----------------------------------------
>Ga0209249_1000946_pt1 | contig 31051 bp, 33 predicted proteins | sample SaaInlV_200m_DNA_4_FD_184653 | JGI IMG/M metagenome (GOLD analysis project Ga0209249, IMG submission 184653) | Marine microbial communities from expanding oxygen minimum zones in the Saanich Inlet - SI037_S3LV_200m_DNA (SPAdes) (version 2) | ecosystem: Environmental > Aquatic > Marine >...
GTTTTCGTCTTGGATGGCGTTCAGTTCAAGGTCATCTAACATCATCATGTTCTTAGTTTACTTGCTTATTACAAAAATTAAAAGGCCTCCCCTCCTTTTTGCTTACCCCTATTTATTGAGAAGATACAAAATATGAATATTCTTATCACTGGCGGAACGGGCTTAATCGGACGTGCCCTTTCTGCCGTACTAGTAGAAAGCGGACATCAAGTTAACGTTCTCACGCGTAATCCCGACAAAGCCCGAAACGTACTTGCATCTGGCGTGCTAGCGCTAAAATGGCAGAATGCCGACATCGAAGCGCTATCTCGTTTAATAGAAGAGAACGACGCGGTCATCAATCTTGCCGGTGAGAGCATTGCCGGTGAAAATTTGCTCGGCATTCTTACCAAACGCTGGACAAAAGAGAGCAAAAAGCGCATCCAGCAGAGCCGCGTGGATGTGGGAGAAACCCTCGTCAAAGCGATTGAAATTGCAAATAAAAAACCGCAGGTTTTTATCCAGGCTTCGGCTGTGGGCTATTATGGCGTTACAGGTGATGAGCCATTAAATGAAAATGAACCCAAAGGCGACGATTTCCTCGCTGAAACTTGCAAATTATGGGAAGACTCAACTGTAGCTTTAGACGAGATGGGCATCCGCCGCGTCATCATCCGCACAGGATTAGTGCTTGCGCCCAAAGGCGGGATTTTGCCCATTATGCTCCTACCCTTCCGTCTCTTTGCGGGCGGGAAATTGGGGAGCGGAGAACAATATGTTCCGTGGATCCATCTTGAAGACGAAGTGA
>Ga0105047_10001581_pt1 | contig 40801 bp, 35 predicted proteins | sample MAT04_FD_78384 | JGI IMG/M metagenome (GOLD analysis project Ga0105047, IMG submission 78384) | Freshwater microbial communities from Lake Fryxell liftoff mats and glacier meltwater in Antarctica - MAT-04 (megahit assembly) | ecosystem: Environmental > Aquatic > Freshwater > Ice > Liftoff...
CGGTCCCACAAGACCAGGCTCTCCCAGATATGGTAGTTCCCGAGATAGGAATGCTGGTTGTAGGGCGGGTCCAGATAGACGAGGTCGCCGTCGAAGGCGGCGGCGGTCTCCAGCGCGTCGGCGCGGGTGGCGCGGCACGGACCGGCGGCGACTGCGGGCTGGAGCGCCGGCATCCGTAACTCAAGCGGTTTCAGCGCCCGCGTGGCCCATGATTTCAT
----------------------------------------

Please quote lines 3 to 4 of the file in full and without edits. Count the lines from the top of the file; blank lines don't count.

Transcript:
>Ga0105047_10001581_pt1 | contig 40801 bp, 35 predicted proteins | sample MAT04_FD_78384 | JGI IMG/M metagenome (GOLD analysis project Ga0105047, IMG submission 78384) | Freshwater microbial communities from Lake Fryxell liftoff mats and glacier meltwater in Antarctica - MAT-04 (megahit assembly) | ecosystem: Environmental > Aquatic > Freshwater > Ice > Liftoff...
CGGTCCCACAAGACCAGGCTCTCCCAGATATGGTAGTTCCCGAGATAGGAATGCTGGTTGTAGGGCGGGTCCAGATAGACGAGGTCGCCGTCGAAGGCGGCGGCGGTCTCCAGCGCGTCGGCGCGGGTGGCGCGGCACGGACCGGCGGCGACTGCGGGCTGGAGCGCCGGCATCCGTAACTCAAGCGGTTTCAGCGCCCGCGTGGCCCATGATTTCAT